The end of the world is nigh. In three weeks' time, the planet will be engulfed by the cosmic equivalent of a geological fault-line. This is no man-made disaster, just a terminal catastrophe for mankind – flash-in-the-pan creatures who can uniquely reflect on their capacity for reflection and now have the honour of knowing that they are going to die not merely individually but as a job lot.
Given this scenario, a dramatist might be tempted to wax portentous, opting to view the unfolding endgame from extreme perspectives – whether political or existential.
Premiered in a beautifully acted and emotionally eloquent production by Sean Holmes, this play by a trio of leading dramatists (David Eldridge, Robert Holman and Simon Stephens) aims to push to a level further than any of the writers could have reached in separation. Yet one of the things they have jointly preserved is a salutary sense of proportion. Some of the best moments here are blessed with the grace of a gently subversive humour. As the characters bicker and battle towards hard-won wisdom, there are no Damascene lightning bolts or grandly definitive summations. The authorial pulling-together would seem to mirror the difficult achievement of the characters who eventually manage to bear witness to the reciprocal significance of their lives without being wise-before-the-event or invulnerable (through drink or pills) to last-minute experience.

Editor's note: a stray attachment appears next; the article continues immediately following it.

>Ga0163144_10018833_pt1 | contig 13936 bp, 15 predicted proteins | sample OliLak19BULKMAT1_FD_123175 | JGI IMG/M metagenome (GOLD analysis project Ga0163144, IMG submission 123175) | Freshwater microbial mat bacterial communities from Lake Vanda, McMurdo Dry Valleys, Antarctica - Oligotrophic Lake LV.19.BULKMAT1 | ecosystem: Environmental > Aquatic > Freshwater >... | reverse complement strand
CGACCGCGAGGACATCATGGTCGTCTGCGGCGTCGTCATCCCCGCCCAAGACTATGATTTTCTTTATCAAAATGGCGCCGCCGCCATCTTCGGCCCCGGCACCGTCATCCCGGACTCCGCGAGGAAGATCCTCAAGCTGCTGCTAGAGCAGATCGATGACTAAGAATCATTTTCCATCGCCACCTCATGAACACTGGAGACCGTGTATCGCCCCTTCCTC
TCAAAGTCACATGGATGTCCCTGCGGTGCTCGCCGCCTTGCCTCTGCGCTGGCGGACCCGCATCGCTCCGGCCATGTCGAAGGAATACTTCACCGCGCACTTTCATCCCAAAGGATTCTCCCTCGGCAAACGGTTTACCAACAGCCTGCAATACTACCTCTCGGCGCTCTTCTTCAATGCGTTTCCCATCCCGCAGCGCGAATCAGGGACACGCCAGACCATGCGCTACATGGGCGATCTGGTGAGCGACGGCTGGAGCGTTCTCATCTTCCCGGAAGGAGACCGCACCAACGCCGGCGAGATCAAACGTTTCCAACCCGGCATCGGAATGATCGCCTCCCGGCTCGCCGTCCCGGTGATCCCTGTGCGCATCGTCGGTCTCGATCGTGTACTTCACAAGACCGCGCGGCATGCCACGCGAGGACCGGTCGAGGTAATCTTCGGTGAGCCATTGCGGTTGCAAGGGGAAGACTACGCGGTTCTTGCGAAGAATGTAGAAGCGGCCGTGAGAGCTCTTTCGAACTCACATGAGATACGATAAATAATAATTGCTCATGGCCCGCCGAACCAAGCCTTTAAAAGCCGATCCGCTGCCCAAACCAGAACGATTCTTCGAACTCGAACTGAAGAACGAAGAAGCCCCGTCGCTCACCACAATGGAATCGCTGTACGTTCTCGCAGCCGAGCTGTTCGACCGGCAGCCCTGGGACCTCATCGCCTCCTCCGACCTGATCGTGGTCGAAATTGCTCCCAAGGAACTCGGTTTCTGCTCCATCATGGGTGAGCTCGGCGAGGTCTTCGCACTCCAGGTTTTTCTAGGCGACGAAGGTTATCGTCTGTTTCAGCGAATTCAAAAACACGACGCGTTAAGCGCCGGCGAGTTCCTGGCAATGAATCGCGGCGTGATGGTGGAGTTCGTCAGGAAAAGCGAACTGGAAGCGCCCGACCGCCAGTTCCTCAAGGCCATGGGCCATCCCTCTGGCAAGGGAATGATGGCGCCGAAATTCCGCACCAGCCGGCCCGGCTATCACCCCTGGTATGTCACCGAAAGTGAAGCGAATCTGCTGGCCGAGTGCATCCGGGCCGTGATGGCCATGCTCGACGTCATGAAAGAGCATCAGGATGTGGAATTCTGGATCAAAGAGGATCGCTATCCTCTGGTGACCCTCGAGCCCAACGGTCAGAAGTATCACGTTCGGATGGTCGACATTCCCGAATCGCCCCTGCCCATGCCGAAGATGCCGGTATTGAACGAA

A Thousand Stars Explode in the Sky focuses on the tortuously dysfunctional Benton clan who gradually converge on the family farm in the North-east. There are five sons who range from Nigel Cooke's pained, 50-year-old William (who, furnishing a deadline-within-a-deadline, is about to die of colon cancer) to Harry McEntire's delectably portrayed Philip, a 14-year-old, near-miraculous afterthought who is just awakening to wet dreams and gay desires that he knows, with a kind of rueful resignation, he will never be able to flesh out. Prompted by family memoirs, this lad has spectral out-of-time encounters with crucial figures from the more distant past. In one of these, he is left literally holding the baby that was his mother, while his maritally abused young grandmother has adulterous sex with a German refugee. Ambiguous like much else in the piece, her actions are both understandable and unfortunate in that they set up a recurrent pattern of maternal neglect.
The play eschews easy sentiment but also has no truck with the sentimentality of cynicism. People do their (limited) best. In a lovely, largely wordless sequence, Ann Mitchell's fiercely repining matriarch tenderly bathes the naked, dying William. There's a heart-twisting moment when Philip, having revealed his sexualilty, places a shy hand of solidarity on the leg of William, who, at 50, is likewise, though for different reasons, a virgin. Philip's new-found nephew, the also adolescent but straight Roy (excellent Rupert Simonian) allows Philip to stroke his cheek and wishes he could let him do more.
The piece continues to expand in your mind and heart afterwards as you enjoy what the characters definingly lack:a future.
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